Blame it on Balfour

The main engine of the British boycott is a party that has many anti-Zionist Jews among its upper ranks.

By DAVE RICH
June 16, 2007 21:56
4 minute read.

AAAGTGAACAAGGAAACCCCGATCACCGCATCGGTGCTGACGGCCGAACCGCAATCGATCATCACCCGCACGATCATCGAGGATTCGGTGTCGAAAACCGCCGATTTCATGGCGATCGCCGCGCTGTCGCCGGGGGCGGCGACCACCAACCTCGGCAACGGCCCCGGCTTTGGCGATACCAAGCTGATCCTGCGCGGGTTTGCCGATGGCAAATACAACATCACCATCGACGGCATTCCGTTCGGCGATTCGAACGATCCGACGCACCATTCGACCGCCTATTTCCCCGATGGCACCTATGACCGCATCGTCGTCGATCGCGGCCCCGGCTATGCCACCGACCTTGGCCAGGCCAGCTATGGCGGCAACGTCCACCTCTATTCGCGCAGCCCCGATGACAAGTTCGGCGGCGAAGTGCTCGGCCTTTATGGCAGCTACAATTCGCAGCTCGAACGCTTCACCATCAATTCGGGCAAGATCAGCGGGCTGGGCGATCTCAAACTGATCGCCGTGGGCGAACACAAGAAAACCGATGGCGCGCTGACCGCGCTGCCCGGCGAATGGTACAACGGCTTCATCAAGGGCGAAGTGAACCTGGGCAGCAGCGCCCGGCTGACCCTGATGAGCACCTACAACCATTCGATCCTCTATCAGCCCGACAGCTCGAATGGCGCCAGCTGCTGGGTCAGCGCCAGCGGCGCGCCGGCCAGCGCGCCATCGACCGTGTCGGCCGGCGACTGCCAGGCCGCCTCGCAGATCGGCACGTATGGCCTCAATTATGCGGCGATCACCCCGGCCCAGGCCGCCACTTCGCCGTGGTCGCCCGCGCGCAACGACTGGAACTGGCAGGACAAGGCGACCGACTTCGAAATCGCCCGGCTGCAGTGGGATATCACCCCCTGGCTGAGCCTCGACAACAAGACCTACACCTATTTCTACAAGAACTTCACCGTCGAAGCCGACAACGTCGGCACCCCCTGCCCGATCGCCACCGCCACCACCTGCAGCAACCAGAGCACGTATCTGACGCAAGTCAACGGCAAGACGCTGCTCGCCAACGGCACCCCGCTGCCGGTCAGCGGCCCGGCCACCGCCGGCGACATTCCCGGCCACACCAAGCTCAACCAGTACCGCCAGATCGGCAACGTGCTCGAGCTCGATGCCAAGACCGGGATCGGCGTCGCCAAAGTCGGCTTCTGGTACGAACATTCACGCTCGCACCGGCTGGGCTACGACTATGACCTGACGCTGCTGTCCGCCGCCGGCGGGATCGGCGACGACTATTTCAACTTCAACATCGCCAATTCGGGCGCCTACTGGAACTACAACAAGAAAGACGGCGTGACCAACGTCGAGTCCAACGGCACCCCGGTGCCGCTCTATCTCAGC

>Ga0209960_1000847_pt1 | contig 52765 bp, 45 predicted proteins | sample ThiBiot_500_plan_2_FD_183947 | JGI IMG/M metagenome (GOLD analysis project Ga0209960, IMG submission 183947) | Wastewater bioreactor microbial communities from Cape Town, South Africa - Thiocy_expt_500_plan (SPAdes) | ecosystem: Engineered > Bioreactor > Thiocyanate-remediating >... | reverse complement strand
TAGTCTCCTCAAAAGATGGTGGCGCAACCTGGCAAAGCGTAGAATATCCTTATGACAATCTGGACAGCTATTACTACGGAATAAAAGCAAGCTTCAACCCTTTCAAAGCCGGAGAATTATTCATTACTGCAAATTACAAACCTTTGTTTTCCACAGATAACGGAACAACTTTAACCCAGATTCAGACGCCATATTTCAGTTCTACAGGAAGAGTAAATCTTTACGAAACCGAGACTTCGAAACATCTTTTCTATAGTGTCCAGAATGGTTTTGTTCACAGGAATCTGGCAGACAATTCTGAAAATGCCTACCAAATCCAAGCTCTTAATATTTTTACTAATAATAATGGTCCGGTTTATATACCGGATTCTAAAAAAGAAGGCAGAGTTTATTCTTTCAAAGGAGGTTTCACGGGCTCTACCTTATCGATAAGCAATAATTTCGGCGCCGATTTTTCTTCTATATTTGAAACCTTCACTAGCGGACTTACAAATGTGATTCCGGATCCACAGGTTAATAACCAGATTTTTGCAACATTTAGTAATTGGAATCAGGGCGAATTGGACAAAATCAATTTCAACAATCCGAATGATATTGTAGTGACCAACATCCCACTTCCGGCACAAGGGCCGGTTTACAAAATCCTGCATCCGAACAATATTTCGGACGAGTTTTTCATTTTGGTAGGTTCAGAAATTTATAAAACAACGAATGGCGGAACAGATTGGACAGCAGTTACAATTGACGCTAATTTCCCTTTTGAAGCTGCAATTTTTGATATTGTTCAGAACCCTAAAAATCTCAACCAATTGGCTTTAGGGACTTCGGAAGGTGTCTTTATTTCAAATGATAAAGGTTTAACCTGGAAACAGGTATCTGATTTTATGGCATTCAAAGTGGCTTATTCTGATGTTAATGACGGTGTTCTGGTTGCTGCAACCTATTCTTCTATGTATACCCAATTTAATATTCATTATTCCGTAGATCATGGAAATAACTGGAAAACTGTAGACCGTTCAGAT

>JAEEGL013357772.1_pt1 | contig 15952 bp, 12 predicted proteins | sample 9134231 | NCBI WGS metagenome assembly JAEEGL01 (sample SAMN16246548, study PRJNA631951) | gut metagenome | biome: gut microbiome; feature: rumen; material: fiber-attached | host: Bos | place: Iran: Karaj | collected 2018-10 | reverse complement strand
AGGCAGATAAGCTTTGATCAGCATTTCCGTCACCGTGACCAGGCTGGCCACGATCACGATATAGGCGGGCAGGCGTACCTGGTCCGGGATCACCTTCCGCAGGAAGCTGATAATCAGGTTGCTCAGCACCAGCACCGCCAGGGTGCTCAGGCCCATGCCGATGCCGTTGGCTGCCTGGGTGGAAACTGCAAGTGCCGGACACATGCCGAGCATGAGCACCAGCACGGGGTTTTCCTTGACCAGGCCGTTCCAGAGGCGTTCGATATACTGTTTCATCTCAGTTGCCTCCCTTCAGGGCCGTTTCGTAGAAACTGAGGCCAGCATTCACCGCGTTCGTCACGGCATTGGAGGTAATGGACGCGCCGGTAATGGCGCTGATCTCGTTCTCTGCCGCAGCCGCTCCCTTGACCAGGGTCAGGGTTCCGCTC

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Britain, which only recently celebrated the 350th anniversary of its Jewish community, is "a lost cause" for Israel, Evelyn Gordon wrote in her June 6 Post column. This assessment follows in the wake of British academics and journalists having instructed their trade unions to adopt policies supporting a boycott of Israel. Groups of architects and doctors are trying to do the same in their professions. And, UNISON, Britain's biggest trade union, is next in line to decide whether to join the bandwagon. Similar campaigns exist in other countries, but nowhere is boycotting the Jewish state being pursued with the same vigor as in the UK. Many have been left scratching their head and asking: Why Britain? The answer begins with two words: Balfour Declaration. British post-colonial guilt is felt more keenly in relation to Israel/Palestine than any other former colony. Balfour was the "original sin," according to George Galloway, "which has been the cause of all the problems in the region," a wrong which must be righted. If you believe, as much of the British Left does, that Israel was artificially implanted in 1948 by a retreating empire to act as the West's watchdog, then the creation of Israel was just another conspiracy and Britain was the central conspirator. Britain is now back as an occupying power in the Middle East, and its presence in Iraq generates enormous anger and shame on the British Left. That it was a Labor government that took the country to war is the greatest betrayal. This puts British leftists in a difficult position: They can't boycott themselves, and to call for a boycott of America would be only slightly less ludicrous. So all that anger, guilt and frustration are neatly displaced onto Israel, imperialism's little brother. Israel also happens to be a Jewish state and Jews, however subconsciously, have been Europe's favored scapegoat for centuries. THERE ARE more prosaic reasons for "Boycott Britain." The main engine of the boycott campaign is the Socialist Workers Party, which has a disproportionate number of anti-Zionist Jews among its upper ranks, and it is the anti-Zionist Jews who are driving this issue. It would be wrong to assume, as some do, that they are naive dupes being used by their non-Jewish comrades to make anti-Israel campaigning kosher. This is not the case. Their anti-Zionism is their - admittedly unorthodox - way of expressing their own Jewish identity, by rebelling against the mainstream Jewish consensus. These are Trotskyite Jews continuing their age-old feud against the Jewish bourgeoisie; an internal Jewish broiges played out in the anachronistic setting of the conference floors of British trade unions. Anti-Zionist Jews are a small fringe of the Jewish community. For most Jews, a boycott of Israel raises the specter of wider, anti-Jewish boycotts. Calls not to buy Israeli goods can easily slip into a boycott of "Jewish" businesses, as was the case with the Arab boycott of the 1970s and 1980s. Boycotts of Jews were a ubiquitous Nazi tactic across occupied Europe, as a first step toward separation, deportation and genocide. This is not to accuse any of the current anti-Israel boycotters of being like, or wanting to emulate, the Nazis; but it is significant that Britain was never occupied during the war. FIRSTLY, IN the narrative of the British Left, there is no historic debt to Jews that would counterbalance the debt to the Palestinians. And secondly, Britain lacks continental Europe's collective memory of boycotts as a profoundly destructive, anti-Semitic measure. Instead, Britain has a different experience of boycotts, one which is wholly positive: the boycotts of South Africa that formed the core of anti-apartheid campaigning. This has been mythologized as a victory for the use of sanctions and boycotts, pioneered by left-wing groups that forced reluctant governments to take a stand. Many of the activists from that time are present in the anti-Zionist movement and openly use that experience as a model for the new mass movement they are trying to create. It is a mistake to assume that the success of anti-Israel campaigns in Britain is because of the sizable Muslim community. This is a campaign by the far Left, led by people who have been saying the same things about Israel since before Britain had a Muslim community of political consequence. The slogan that Israel is the new South Africa, and Zionism the new apartheid, betrays their need, on a personal and organizational level, for a new anti-apartheid movement. These are people who accuse America of creating an Islamist bogeyman because, after the fall of communism, it needed a new enemy. The same could just as easily be said of their own determination to frame Zionism as the new apartheid. As Baroness Tonge said at a recent anti-Israel rally in London, "a free Palestine means we are on the road to world peace." There is a deep utopian fantasy driving this anti-Zionism. TRYING TO portray Israel as the new South Africa also reveals the true motives of the boycott campaigners. Boycotting Israel is both an expression of, and a tool for, the rejection of Israel's basic legitimacy. It creates a framework for the dismantling of Zionism itself as an illegitimate, racist ideology, and the removal of the State of Israel from the map of the Middle East. This is about much more than simply the West Bank and Gaza. Anger at the occupation, frustration at the failure to end the conflict and the sense that Israel, as the more powerful protagonist, is responsible for finding a solution, have brought inchoate anti-Israel sentiment to the British mainstream. Fully formed anti-Zionism, on a mass scale, may not be far away. The writer is deputy director of communications for the Community Security Trust, which works to ensure the safety and security of the Jewish community in Britain. www.thecst.org.uk